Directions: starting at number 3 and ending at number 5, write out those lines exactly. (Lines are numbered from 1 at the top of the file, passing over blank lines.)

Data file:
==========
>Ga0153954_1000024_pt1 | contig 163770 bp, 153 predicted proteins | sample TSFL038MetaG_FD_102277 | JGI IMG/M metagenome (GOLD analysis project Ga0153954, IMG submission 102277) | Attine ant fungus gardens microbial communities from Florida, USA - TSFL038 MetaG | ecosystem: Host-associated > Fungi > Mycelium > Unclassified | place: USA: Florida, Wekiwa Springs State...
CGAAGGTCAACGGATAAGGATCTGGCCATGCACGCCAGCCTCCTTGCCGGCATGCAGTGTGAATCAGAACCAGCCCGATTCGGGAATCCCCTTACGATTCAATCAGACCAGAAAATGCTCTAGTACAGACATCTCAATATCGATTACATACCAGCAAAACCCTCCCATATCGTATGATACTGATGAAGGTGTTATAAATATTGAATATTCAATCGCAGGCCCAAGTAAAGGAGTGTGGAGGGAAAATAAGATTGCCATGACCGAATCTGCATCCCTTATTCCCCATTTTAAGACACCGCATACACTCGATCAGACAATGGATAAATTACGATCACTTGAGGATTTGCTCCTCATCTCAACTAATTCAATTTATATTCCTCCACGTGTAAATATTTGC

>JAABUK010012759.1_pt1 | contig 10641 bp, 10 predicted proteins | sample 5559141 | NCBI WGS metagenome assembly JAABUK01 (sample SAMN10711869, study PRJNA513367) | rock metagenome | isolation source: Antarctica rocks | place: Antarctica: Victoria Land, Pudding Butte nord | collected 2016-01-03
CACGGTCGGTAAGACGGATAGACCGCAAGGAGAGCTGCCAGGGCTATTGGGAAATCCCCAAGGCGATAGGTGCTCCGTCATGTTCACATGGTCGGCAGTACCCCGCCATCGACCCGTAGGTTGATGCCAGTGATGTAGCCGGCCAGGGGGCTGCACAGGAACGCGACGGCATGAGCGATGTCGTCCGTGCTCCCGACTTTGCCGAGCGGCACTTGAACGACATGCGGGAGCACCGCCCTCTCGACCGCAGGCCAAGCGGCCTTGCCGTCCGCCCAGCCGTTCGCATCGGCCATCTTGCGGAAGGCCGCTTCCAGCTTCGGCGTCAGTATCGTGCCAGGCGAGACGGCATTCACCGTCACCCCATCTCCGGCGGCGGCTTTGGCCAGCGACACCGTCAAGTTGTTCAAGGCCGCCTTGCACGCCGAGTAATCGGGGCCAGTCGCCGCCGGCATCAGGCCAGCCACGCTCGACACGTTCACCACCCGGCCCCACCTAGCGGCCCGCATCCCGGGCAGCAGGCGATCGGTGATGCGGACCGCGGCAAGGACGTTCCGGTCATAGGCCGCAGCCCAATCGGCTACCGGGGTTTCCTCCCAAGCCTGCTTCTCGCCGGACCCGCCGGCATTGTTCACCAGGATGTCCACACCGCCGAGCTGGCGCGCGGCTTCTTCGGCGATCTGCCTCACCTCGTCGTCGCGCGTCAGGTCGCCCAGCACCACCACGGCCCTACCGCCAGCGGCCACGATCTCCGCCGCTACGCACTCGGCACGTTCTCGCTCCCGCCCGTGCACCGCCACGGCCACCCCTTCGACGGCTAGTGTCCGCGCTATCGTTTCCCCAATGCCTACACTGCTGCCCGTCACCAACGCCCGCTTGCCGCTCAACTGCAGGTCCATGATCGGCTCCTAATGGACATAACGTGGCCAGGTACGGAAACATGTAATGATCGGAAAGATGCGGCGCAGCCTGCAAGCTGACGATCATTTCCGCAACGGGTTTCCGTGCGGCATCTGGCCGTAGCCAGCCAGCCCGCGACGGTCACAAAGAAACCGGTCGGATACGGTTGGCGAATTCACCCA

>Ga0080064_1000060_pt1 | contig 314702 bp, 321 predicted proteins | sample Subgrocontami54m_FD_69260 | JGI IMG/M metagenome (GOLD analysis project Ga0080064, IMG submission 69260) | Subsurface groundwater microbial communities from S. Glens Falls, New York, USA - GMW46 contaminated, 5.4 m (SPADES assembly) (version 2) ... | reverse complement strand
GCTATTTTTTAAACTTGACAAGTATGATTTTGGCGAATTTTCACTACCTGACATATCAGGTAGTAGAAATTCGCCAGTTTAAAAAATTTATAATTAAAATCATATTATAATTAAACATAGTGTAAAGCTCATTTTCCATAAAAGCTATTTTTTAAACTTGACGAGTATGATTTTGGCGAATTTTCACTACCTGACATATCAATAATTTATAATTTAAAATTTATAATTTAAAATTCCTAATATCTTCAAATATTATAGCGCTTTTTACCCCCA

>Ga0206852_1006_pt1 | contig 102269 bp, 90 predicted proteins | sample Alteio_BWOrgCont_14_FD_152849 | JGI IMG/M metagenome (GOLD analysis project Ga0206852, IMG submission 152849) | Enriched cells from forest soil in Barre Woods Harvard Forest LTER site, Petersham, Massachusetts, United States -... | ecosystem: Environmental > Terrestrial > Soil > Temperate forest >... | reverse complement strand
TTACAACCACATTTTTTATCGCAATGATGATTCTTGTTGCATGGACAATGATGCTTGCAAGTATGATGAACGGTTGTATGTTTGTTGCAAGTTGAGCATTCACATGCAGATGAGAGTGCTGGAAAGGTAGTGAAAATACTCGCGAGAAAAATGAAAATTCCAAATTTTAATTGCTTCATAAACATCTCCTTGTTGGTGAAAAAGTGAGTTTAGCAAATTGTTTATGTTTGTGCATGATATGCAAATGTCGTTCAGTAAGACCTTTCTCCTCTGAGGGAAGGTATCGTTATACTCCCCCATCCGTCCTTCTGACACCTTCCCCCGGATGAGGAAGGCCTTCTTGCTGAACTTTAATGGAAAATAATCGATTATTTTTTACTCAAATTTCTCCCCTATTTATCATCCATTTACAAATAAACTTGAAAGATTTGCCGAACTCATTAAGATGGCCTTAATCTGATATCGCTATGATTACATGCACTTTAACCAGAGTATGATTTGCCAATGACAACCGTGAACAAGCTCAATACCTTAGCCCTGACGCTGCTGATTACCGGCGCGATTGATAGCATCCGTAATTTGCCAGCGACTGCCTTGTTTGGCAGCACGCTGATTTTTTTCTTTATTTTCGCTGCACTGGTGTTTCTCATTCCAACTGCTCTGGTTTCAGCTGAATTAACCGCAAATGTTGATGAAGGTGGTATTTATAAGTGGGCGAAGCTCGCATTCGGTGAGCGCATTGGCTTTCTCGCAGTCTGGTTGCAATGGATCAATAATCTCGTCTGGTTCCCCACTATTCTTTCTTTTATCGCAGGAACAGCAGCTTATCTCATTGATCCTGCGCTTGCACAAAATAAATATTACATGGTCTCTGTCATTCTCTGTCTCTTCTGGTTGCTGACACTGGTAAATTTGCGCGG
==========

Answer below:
>JAABUK010012759.1_pt1 | contig 10641 bp, 10 predicted proteins | sample 5559141 | NCBI WGS metagenome assembly JAABUK01 (sample SAMN10711869, study PRJNA513367) | rock metagenome | isolation source: Antarctica rocks | place: Antarctica: Victoria Land, Pudding Butte nord | collected 2016-01-03
CACGGTCGGTAAGACGGATAGACCGCAAGGAGAGCTGCCAGGGCTATTGGGAAATCCCCAAGGCGATAGGTGCTCCGTCATGTTCACATGGTCGGCAGTACCCCGCCATCGACCCGTAGGTTGATGCCAGTGATGTAGCCGGCCAGGGGGCTGCACAGGAACGCGACGGCATGAGCGATGTCGTCCGTGCTCCCGACTTTGCCGAGCGGCACTTGAACGACATGCGGGAGCACCGCCCTCTCGACCGCAGGCCAAGCGGCCTTGCCGTCCGCCCAGCCGTTCGCATCGGCCATCTTGCGGAAGGCCGCTTCCAGCTTCGGCGTCAGTATCGTGCCAGGCGAGACGGCATTCACCGTCACCCCATCTCCGGCGGCGGCTTTGGCCAGCGACACCGTCAAGTTGTTCAAGGCCGCCTTGCACGCCGAGTAATCGGGGCCAGTCGCCGCCGGCATCAGGCCAGCCACGCTCGACACGTTCACCACCCGGCCCCACCTAGCGGCCCGCATCCCGGGCAGCAGGCGATCGGTGATGCGGACCGCGGCAAGGACGTTCCGGTCATAGGCCGCAGCCCAATCGGCTACCGGGGTTTCCTCCCAAGCCTGCTTCTCGCCGGACCCGCCGGCATTGTTCACCAGGATGTCCACACCGCCGAGCTGGCGCGCGGCTTCTTCGGCGATCTGCCTCACCTCGTCGTCGCGCGTCAGGTCGCCCAGCACCACCACGGCCCTACCGCCAGCGGCCACGATCTCCGCCGCTACGCACTCGGCACGTTCTCGCTCCCGCCCGTGCACCGCCACGGCCACCCCTTCGACGGCTAGTGTCCGCGCTATCGTTTCCCCAATGCCTACACTGCTGCCCGTCACCAACGCCCGCTTGCCGCTCAACTGCAGGTCCATGATCGGCTCCTAATGGACATAACGTGGCCAGGTACGGAAACATGTAATGATCGGAAAGATGCGGCGCAGCCTGCAAGCTGACGATCATTTCCGCAACGGGTTTCCGTGCGGCATCTGGCCGTAGCCAGCCAGCCCGCGACGGTCACAAAGAAACCGGTCGGATACGGTTGGCGAATTCACCCA

>Ga0080064_1000060_pt1 | contig 314702 bp, 321 predicted proteins | sample Subgrocontami54m_FD_69260 | JGI IMG/M metagenome (GOLD analysis project Ga0080064, IMG submission 69260) | Subsurface groundwater microbial communities from S. Glens Falls, New York, USA - GMW46 contaminated, 5.4 m (SPADES assembly) (version 2) ... | reverse complement strand